I dropped my kids off at school on Friday and headed over to CW’s house for the trek to Erie and the maiden voyage of the FishCat Pontoons. Since my fly fishing life began we were wading anglers so this experience is a new one for both of us. After about an hour of preparation, we stood on the banks of the bay with everything ready when the voice of Mark from the shop crept into my head…. “I hope you are ready to get blown all over the bay the voice said”. Well needless to say, he was right. The particular model we were on has a fantastic casting platform and lean bar so you can stand up with stability and sight fish with ease. They also completely screw up any sense of an oar stroke. I have to say, whoever designed this thing was a complete moron for not creating a lean bar system that could fold down when you needed to put your back into an oar stroke. As most of you know, I rarely do “gear reviews” but I have some very strong opinions both good and bad on this topic!
Despite rowing more than I was fishing for the first hour things began to turn our way as the sun began to drop. The first Erie smallie of the trip fell victim to an olive over white Clouser which turned out to be the blue ribbon fly of the weekend. I was drifting a flat in about 10 feet of water and my size 2 Clouser just came to a halt at the end of a strip. That familiar head shake put a smile across my face and it was game on!
One of the more pleasant surprises was finding my way over top of a school of crappie as they took a liking to my clouser over and over again until they got tired of our game of tug of war.
We eventually made our way back to the Fishmobile and re-tooled for the eventing as we moved into our favorite evening spot for some popper action on foot. There is something about that magical hour that gets burned indelibly into my mind. The fading light, the smell, the calmness of the water. I started out with a white pencil popper and as it got darker and darker I switched to a black cup faced popper that made plenty of noise on the glassy surface. After about a dozen stout largemouth found their way to hand we made our way back to the fishmobile by way of headlamp.
The day ended as auspiciously as it began. The heavens opened up and it rained buckets. The thunder and lightning show that appeared outside of our motel was nothing short of epic as we drifted off to sleep with tired arms and wonder of what the next day would bring.
More to Come.
The withdraw symptoms were just too much to bear. I was sweating…. the shakes in my casting hand were visible…. I sat in the corner of the living room on the floor rocking back and forth mumbling something under my breath over and over again… REDRUM… REDRUM…. REDRUM…..
Mrs Brownliner for fear of her own life sent me out this morning to go fishing. Just for the record I had been watching a show on WFN on RED DRUM so none of you need worry as MURDER was not quite on the menu just yet. As luck would have it, Drum was on the menu! Not red, but drum none the less.
With about two hours on the water I did not have much time to work with. The water conditions were low but the clarity was not quite there so sight fishing was a bit of a task. I migrated to a few spots I know where I could present from an elevated position which made life a bit easier.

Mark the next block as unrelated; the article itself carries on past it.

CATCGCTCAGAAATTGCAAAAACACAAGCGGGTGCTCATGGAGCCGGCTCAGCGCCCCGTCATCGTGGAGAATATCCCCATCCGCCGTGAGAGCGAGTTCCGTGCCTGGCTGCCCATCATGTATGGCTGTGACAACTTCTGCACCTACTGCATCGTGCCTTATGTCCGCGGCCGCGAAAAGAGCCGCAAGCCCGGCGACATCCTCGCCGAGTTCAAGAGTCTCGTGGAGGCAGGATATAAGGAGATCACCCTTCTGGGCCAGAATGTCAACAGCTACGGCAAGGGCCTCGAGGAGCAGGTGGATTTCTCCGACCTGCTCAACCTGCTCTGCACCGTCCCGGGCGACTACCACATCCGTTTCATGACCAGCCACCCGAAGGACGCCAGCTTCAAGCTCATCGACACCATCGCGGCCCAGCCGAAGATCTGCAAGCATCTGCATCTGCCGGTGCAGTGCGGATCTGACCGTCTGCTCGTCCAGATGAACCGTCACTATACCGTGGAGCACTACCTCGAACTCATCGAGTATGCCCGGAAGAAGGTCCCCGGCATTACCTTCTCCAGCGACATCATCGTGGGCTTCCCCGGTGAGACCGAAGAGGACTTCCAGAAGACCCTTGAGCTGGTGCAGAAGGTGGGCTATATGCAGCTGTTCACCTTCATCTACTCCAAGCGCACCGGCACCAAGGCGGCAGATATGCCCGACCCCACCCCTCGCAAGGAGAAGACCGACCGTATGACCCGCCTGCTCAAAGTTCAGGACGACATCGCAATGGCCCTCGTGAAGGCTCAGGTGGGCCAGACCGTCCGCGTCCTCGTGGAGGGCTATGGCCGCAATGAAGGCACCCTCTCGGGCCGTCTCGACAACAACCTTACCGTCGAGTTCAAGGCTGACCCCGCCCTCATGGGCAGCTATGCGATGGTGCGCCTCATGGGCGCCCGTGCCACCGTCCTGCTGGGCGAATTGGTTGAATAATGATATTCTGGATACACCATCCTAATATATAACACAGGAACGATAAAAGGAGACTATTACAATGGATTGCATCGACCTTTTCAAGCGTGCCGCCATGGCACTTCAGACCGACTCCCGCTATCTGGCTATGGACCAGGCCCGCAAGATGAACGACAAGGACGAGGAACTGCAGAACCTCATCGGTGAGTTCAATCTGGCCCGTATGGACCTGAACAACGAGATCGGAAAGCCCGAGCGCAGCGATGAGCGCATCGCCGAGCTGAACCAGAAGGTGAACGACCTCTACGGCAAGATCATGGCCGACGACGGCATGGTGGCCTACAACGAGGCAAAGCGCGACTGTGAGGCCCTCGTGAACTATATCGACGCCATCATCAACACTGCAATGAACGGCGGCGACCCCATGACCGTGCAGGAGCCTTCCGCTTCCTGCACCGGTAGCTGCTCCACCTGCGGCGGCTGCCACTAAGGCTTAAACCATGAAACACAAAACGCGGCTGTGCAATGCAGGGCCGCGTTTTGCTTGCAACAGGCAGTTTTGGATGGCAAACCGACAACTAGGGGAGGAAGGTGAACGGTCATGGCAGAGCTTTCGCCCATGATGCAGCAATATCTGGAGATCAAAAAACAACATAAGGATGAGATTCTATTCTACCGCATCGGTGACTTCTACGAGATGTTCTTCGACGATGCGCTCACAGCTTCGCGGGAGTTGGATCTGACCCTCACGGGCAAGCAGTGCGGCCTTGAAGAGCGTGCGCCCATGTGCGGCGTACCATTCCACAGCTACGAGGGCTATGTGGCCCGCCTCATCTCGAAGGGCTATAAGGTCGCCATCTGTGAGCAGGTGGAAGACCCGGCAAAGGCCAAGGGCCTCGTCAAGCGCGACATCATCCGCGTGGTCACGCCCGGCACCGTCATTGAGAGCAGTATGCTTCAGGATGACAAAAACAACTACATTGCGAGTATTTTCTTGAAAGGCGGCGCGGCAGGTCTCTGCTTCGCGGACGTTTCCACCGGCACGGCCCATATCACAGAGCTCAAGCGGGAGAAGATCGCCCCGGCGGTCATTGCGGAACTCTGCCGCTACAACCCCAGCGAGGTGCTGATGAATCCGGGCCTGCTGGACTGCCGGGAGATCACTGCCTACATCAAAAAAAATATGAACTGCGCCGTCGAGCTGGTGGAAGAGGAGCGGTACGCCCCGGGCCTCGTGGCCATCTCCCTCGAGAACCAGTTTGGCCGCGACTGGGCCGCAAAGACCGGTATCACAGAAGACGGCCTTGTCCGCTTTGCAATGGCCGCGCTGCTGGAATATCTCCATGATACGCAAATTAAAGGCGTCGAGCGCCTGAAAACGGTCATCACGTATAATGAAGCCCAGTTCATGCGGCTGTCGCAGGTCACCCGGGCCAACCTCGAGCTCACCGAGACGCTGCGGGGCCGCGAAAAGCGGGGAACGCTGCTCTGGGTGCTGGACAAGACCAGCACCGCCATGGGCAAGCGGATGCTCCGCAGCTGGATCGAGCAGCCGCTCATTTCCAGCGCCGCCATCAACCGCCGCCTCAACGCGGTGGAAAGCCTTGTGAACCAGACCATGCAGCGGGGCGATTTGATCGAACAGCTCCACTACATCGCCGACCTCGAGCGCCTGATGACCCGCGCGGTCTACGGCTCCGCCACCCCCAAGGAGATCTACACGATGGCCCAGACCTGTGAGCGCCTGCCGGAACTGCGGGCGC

The lone fish I brought to hand was nowhere near the largest drum I have taken from these waters but the take was wicked cool. I was standing on a shale wall about 10 feet above the water. I could see the fish slowly working his way upstream in the slack water just off a current seam. I waited…. waited….. and threw a soft loop out into the current and let it swing back in. Just as he was in range, my fly settled to the bottom about 4 feet upstream. I twitched… he twitched…. he saw it…. his caution was up. One more twitch? No… patient… patient… wait… he veers slightly left and he is on it. Slowly, deliberately…. I can’t see the fly but I see his head nod ever so slightly down a small gill flare… patience…. Hook set! He comes tight and takes off for deeper water.
Both of our mouths are sore at this point. His from the size 6 hook stuck in the corner of his jaw and mine from the huge grin I have pasted on my face from watching this oh so cool take from a spooky fish.
So big thanks to Mrs. Brownliner for springing me this morning and mad props to the drum who reminded me how amazing sight fishing can be!
Which as we all know is Latin for “the ten cent carp”. What can I say, I woke up with carp on the brain. I have a feeling it was the 30 lb monster that John Montana posted on his outstanding blog this week. Which beckons the age old question…… DOES SIZE MATTER?
So I went to the best source I can think of…. Mrs Brownliner. Well yes and no was the answer. If the fish is so small that you can’t feel it on the end of the line then yes… otherwise NO! I would tend to agree. Some of the coolest takes that I have had have been from some rather pedestrian sized fish. I know many of my salt water brethren that would much rather chase 15 lb tarpon in the mangroves than spend an hour plus playing tug of war with a triple digit monster.
So which excites us more… the take or the fight? If the size of the fish is what counts to you, is it length or girth? CW landed a 20″ trout on the Yough and it was one of the skinniest pencil thin trout I have ever seen. Is that a better fish than a 16″ brown shaped like a football? Can a fish be so thick that is loses its “athleticism”?
When it comes to carp fishing, challenge for me is primarily in stalking the fish and getting them to eat. Running a close second is the fight because as any avid brown liner can attest to they will often test you in ways that most other fish just can’t. But let’s all be honest. Given the chance to tangle with a 20 or 30 lb big lipped monster….. My heartbeat races just thinking about it. Hmmmmm…. maybe size does matter?
Until then, I will have to look at John’s pics with envy and hope for the opportunity to down the road. Who know’s…. maybe this weekend will hold some great surprises in store!
With everyone’s busy schedules filling up fast I figured I would throw an open loop out for everyone to save the date. My good friends at International Angler in Pittsburgh have been kind enough to ask me back again this year for another fun filled couple of hours to talk about my favorite subject! No…. not wet T-shirt contests (although more people would probably show up for that talk) Once again we will delve into the fun in the mud world of fly fishing for carp!
I can’t promise to solve the mysteries of Atlantis, big foot, or the Lock Ness Montster. But I can promise to break down fly fishing for carp into some very simple recipes for success. More details to come!
When: Sunday, June 10th at 2:00PM
Where: International Angler – 5275 Steubenville Pike Pittsburgh, PA 15205